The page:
The Slatest

Trump Unveils a New Travel Ban That Includes North Korea, Venezuela, and Chad. Why Chad?

A Chadian soldier stand guard next to captured Boko Haram arms on April 3, 2015 in Malam Fatori, in northeastern Nigeria, which was retaken from Islamist Boko Haram militants by troops from neighbouring Chad and Niger. 

AFP/Getty Images

The Trump administration unveiled a new travel ban on Sunday, just as the previous one was set to expire. There are several changes in this version.  The old ban demanded a 90-day suspension, but the new restrictions are indefinite.. And while the old ban included Sudan, a country that has been removed in this version, the new ban adds North Korea, Venezuela, and Chad.

So why the change in countries? The travel ban Trump announced shortly after taking office included seven countries: Iraq, Syria, Iran, Sudan, Libya, Somalia, and Yemen. At the urging of members of Trump’s national security team, Iraq—a key ally in the fight against ISIS—was later removed under a deal that made it easier for the U.S. to deport Iraqi refugees living in the United States. (Iraqis are still subject to heightened scrutiny under the new order.) The original list was based on the existing State Department list of State Sponsors of Terrorism, as well as countries already subjected to visa restrictions by the Obama administration. But the case that citizens of these countries posed a particular threat has always been dubious, and it was hard to avoid the conclusion that Trump simply reached for the nearest available list of problematic Muslim places when it turned out the “total and complete shutdown of Muslims entering the United States” he had promised during his campaign was unworkable.

The new order is supposedly “much more targeted,” and based on a review of how well governments cooperate with U.S. vetting and counterterrorism efforts. But there’s still reason to be skeptical.

The New York Times suggests that the addition of non-Muslim majority countries Venezuela and North Korea could be intended to “address the legal attacks on earlier travel restrictions as discrimination based on religion.” If so, it’s not a very effective counterargument. While North Korea was listed as a State Sponsor of terrorism until 2008, the text of the order does not suggest that citizens of either country pose a terror risk, just that their governments do not cooperate with the United States on various security initiatives. The Venezuela ban only applies to certain government officials, not ordinary citizens; it should probably be viewed as an extension of the sanctions applied to Venezuelan political figures after the controversial election of a new constitutional assembly last month. The U.S. has also, obviously, been ratcheting up pressure on North Korea, though given that the U.S. doesn’t have diplomatic relations with Pyongyang, and that few North Koreans (other than diplomats who are exempted under the new order) are permitted to travel outside the country, the ban is unlikely to apply to very many people. Only 14 North Koreans have obtained legal resident status in the U.S. this fiscal year.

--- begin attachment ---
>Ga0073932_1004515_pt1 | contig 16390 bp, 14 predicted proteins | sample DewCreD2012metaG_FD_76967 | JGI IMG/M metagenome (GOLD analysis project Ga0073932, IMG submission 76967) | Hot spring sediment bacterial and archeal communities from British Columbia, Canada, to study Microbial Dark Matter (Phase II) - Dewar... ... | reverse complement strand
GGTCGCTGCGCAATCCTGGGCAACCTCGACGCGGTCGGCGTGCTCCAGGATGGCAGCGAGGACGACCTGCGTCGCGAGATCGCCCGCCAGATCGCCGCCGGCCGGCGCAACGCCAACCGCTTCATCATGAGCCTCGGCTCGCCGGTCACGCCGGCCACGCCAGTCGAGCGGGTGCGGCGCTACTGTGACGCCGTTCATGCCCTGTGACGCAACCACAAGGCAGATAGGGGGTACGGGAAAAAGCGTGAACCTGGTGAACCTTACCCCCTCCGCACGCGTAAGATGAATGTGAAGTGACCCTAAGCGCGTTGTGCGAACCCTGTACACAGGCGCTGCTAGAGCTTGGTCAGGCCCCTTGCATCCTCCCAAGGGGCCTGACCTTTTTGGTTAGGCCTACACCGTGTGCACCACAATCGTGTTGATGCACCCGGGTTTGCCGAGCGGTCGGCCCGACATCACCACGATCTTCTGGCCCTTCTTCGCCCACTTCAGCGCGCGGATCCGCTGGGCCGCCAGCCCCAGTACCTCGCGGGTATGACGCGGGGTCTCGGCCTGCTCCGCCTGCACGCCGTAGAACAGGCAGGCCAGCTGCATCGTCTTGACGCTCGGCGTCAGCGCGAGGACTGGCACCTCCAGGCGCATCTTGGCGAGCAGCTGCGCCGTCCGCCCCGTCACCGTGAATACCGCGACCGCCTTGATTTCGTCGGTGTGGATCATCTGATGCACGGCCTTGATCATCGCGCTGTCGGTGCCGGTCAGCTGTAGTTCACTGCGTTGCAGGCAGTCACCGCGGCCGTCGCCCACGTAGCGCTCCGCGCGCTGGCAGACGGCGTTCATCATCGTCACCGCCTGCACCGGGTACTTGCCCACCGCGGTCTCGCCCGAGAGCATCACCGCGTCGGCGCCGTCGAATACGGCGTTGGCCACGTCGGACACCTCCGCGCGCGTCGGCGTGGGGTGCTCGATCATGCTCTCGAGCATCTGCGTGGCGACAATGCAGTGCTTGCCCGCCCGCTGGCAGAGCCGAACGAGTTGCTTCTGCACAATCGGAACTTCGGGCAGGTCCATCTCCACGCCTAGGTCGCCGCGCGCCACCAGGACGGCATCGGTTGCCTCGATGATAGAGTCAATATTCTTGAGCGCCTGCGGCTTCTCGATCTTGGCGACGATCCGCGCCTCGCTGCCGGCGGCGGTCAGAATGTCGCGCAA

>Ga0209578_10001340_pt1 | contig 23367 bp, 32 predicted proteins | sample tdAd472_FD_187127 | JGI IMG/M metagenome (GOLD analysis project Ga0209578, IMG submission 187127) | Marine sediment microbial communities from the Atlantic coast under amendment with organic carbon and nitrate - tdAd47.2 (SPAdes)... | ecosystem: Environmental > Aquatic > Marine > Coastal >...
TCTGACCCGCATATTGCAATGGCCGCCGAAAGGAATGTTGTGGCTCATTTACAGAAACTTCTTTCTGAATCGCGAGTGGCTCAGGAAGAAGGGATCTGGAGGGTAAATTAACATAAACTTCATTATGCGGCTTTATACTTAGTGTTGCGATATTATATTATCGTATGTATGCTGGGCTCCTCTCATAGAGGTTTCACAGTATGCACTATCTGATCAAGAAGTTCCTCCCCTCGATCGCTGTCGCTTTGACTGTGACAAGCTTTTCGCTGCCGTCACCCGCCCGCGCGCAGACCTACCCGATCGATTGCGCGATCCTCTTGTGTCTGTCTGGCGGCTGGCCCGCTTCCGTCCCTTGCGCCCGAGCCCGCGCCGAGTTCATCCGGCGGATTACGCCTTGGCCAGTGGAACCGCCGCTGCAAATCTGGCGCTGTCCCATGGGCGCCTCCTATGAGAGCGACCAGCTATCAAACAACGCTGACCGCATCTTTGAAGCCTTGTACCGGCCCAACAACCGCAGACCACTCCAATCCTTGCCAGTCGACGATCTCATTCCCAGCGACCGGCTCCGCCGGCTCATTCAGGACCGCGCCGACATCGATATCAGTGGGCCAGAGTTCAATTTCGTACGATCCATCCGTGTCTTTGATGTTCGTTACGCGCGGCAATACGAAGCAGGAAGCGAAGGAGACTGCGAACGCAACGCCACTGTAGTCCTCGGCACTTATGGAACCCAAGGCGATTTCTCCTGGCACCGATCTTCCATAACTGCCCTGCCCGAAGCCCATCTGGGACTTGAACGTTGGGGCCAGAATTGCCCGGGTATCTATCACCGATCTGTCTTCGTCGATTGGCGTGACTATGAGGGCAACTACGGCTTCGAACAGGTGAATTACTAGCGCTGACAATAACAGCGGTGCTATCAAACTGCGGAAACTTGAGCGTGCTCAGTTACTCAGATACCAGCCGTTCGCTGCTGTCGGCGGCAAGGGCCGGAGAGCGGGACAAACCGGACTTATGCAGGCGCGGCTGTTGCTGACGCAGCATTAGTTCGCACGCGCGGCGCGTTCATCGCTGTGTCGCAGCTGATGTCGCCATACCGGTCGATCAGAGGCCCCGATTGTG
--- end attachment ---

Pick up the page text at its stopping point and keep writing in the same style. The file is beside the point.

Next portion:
Still, those two countries at least have governments that have been publicly at odds with the U.S. in recent days. The indefinite ban on citizens of Chad (which is roughly 52 percent Muslim) is a more of a headscratcher. Yes, jihadi groups including Boko Haram, and affiliates of ISIS and al-Qaida operate in the central African country, but groups like these also control territory in countries such as Nigeria, Egypt, Afghanistan, and a number of other countries not on the list. In fact, the most recent State Department Country Reports on Terrorism was mostly positive about Chad’s counterterrorism efforts. The country has hosted U.S.-organized military exercises and has received significant U.S. military aid. Even Trump’s order describes Chad as an “important and valuable counterterrorism partner,” though it notes that it “does not adequately share public-safety and terrorism-related information and fails to satisfy at least one key risk criterion.” It’s hard to imagine that it’s the only country that could be described that way.

We may get some more clarity on the real reason for Chad’s inclusion in the coming days. Given the haphazard reasoning and double standards employed in this process so far, there’s little reason to give the administration the benefit of the doubt.